Sur­pris­ing is­lands

The Pullman Magazine - - Travel -

The largest of the is­lands, Lantau, of­fers trav­ellers their very first taste of the coun­try. As the plane be­gins its de­scent, pas­sen­gers peer­ing through port­hole win­dows – as­sum­ing vis­i­bil­ity is good - will be able to spot the lo­cal Dis­ney­land’s take on “Sleep­ing Beauty Cas­tle” fol­lowed by a Bud­dha perched on top of a moun­tain sur­rounded by lush, wild veg­e­ta­tion. The very ob­ser­vant will also catch a glimpse of some rather strange-look­ing stilt houses stand­ing in the wa­ter of an in­let not far from the run­way. Lantau is one of Asia’s sym­bolic sites ded­i­cated to Bud­dhism, sym­bol­ised by the world’s largest sit­ting Bud­dha statue. Crafted from bronze and stand­ing a stag­ger­ing 34 me­tres high, this "Big Bud­dha" has been watch­ing over the Chi­nese peo­ple since 1993, at­tract­ing daily crowds of pil­grims who read­ily clam­ber up the 268 steps that al­low them to wor­ship at his feet and take in the stun­ning views over the sur­round­ing moun­tains and beaches. Just op­po­site, a stroll through the fra­grant gar­dens of the Po Lin monastery, where the aroma of plants and in­cense per­me­ates the air, in­stils an all-en­com­pass­ing sense of seren­ity. Monks are on hand to wel­come guests, invit­ing them to in­dulge in the tasty veg­e­tar­ian fare served in the monastery restau­rant. On the hills sur­round­ing Ngong Ping, the Wis­dom Path (a walk­way lined with 38 tim­ber col­umns en­graved with texts from the Heart Su­tra, a fa­mous Con­fu­cian prayer) in­vites you to med­i­tate whilst con­tem­plat­ing the South China Sea.

More pic­turesque still is the stilt house vil­lage be­long­ing to the Tanka fish­ing community. This is a community that per­pet­u­ates the tra­di­tions of Hong Kong’s in­dige­nous pop­u­la­tion and is do­ing ev­ery­thing it can to re­sist lo­cal ur­ban devel­op­ment projects, such as plans to ex­tend the air­port and to build a bridge link­ing Hong Kong to Macao and Zuhai. To the east of Lantau sit the is­lands of Cheung Chau and Peng Chau. They may be sig­nif­i­cantly smaller, but what they lack in size they eas­ily make up for in charm and authen­tic­ity. Cheung Chau is a place where life re­volves around fish­ing, the signs of which are ev­ery­where you look from the mo­ment the ferry docks – fish­ing boats, fish dry­ing on crates out­side fish­er­men’s houses or strung up in front of shops, and of course the stretch of invit­ing seafood restau­rants lin­ing the sea front.

The is­land is a car-free zone, en­abling vis­i­tors to take a care­free stroll along the nar­row streets. Those feel­ing slightly more en­er­getic can visit tem­ples, hop on a bike or head to the beach to watch the sun go down. Ev­ery spring, Cheung Chau also hosts the tra­di­tional "Bun Fes­ti­val", which lo­cals spend all year pre­par­ing. Peng Chau in­spires vis­i­tors to chill out and re­lax. Shrouded with an air of se­crecy, this is a place that feels like a tra­di­tional vil­lage should. A place where the pace of life is dic­tated by the dock­ing of fer­ries and punc­tu­ated by noisy games of Mahjong played out in the back­rooms of tiny shops whilst the older gen­er­a­tion, a twin­kle in their eye, sit out­side rem­i­nisc­ing about their is­land’s once thriv­ing in­dus­trial past…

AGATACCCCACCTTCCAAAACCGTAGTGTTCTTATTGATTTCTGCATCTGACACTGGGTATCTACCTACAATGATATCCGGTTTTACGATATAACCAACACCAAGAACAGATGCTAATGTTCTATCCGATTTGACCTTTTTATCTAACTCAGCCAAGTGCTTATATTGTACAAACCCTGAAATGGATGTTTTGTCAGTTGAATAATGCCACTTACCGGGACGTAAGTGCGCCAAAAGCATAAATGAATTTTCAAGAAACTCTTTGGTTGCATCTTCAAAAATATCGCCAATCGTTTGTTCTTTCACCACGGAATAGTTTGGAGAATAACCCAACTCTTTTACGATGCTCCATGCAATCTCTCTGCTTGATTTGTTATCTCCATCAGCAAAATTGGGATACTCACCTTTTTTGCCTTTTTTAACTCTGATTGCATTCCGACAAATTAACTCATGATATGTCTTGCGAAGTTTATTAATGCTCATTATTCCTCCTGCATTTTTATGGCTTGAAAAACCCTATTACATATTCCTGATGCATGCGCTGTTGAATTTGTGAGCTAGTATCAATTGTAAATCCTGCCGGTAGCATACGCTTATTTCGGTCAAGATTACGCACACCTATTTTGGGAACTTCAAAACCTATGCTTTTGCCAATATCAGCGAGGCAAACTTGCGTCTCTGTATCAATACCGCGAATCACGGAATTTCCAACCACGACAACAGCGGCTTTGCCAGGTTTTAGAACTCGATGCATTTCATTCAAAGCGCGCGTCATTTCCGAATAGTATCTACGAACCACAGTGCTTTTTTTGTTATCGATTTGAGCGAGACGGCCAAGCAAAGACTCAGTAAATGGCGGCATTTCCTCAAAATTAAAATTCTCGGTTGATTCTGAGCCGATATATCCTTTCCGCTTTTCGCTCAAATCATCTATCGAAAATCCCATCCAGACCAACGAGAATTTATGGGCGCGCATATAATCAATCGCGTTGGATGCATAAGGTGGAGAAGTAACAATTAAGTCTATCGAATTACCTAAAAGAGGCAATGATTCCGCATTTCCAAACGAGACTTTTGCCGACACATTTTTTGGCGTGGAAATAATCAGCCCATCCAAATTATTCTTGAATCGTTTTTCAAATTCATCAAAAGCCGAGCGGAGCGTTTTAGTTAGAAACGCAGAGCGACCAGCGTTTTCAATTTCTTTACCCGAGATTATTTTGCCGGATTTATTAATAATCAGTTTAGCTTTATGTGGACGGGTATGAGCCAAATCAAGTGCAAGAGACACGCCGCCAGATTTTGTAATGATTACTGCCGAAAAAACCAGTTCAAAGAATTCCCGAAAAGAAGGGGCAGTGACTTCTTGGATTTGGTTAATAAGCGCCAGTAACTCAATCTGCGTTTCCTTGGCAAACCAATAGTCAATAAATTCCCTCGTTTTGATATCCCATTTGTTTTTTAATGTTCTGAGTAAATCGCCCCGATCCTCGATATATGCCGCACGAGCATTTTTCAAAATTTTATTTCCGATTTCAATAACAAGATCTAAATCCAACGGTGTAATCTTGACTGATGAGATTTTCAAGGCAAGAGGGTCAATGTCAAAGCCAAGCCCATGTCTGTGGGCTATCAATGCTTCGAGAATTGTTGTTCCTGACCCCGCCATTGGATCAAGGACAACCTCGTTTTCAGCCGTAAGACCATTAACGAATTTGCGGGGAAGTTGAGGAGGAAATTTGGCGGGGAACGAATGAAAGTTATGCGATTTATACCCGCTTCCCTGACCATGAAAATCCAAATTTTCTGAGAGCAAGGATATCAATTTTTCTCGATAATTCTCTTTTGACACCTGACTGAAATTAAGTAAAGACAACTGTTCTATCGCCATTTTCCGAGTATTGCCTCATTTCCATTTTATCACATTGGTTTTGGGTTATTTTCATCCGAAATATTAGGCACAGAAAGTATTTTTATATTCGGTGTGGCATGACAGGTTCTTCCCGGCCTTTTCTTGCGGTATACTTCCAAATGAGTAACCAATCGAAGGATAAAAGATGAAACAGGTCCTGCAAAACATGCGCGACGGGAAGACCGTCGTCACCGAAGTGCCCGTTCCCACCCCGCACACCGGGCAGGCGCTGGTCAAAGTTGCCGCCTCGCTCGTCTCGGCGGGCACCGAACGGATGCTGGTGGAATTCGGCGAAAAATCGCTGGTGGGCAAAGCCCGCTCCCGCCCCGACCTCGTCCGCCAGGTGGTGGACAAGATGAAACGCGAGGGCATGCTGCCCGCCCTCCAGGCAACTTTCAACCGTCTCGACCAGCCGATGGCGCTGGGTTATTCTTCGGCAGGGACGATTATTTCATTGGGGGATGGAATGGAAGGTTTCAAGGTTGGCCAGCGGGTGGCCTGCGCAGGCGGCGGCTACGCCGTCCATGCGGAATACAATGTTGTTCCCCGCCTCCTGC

IS­LANDS ARE A CAR-FREE ZONE, EN­ABLING

VIS­I­TORS TO TAKE A CARE­FREE STROLL ALONG THE NAR­ROW

STREETS.

Fur­ther south­east and orig­i­nally a tra­di­tional Chi­nese fish­ing vil­lage, Lamma is now a refuge for those des­per­ate to es­cape the ur­ban ca­coph­ony of the cen­tre of Hong Kong and sur­round them­selves with veg­etable patches, cosy jazz bars, beaches and un­der­ground artists’ work­shops.

The is­land ex­udes an overtly hip­pie vibe, with the mul­ti­cul­tural pop­u­la­tion more than happy to chat with vis­i­tors about the by­gone “Wood­stock” years. Dis­cover Hong Kong by ven­tur­ing out to its is­lands and you’ll be re­warded with a sur­prise around ev­ery cor­ner.

HONG KONG BLENDS MYS­TERY AND CON­TRASTS, UR­BAN OVER­CROWD­ING AND UNSPOILT NA­TURE.

Land art on Lantau is­land.

The Wis­dom Path, by Jao Tsung-i, the oldest liv­ing cal­lig­ra­pher in China.

Dried fishes in a lit­tle shop at the fer­rys land­ing.

A land­scape far from the usual Hong Kong.

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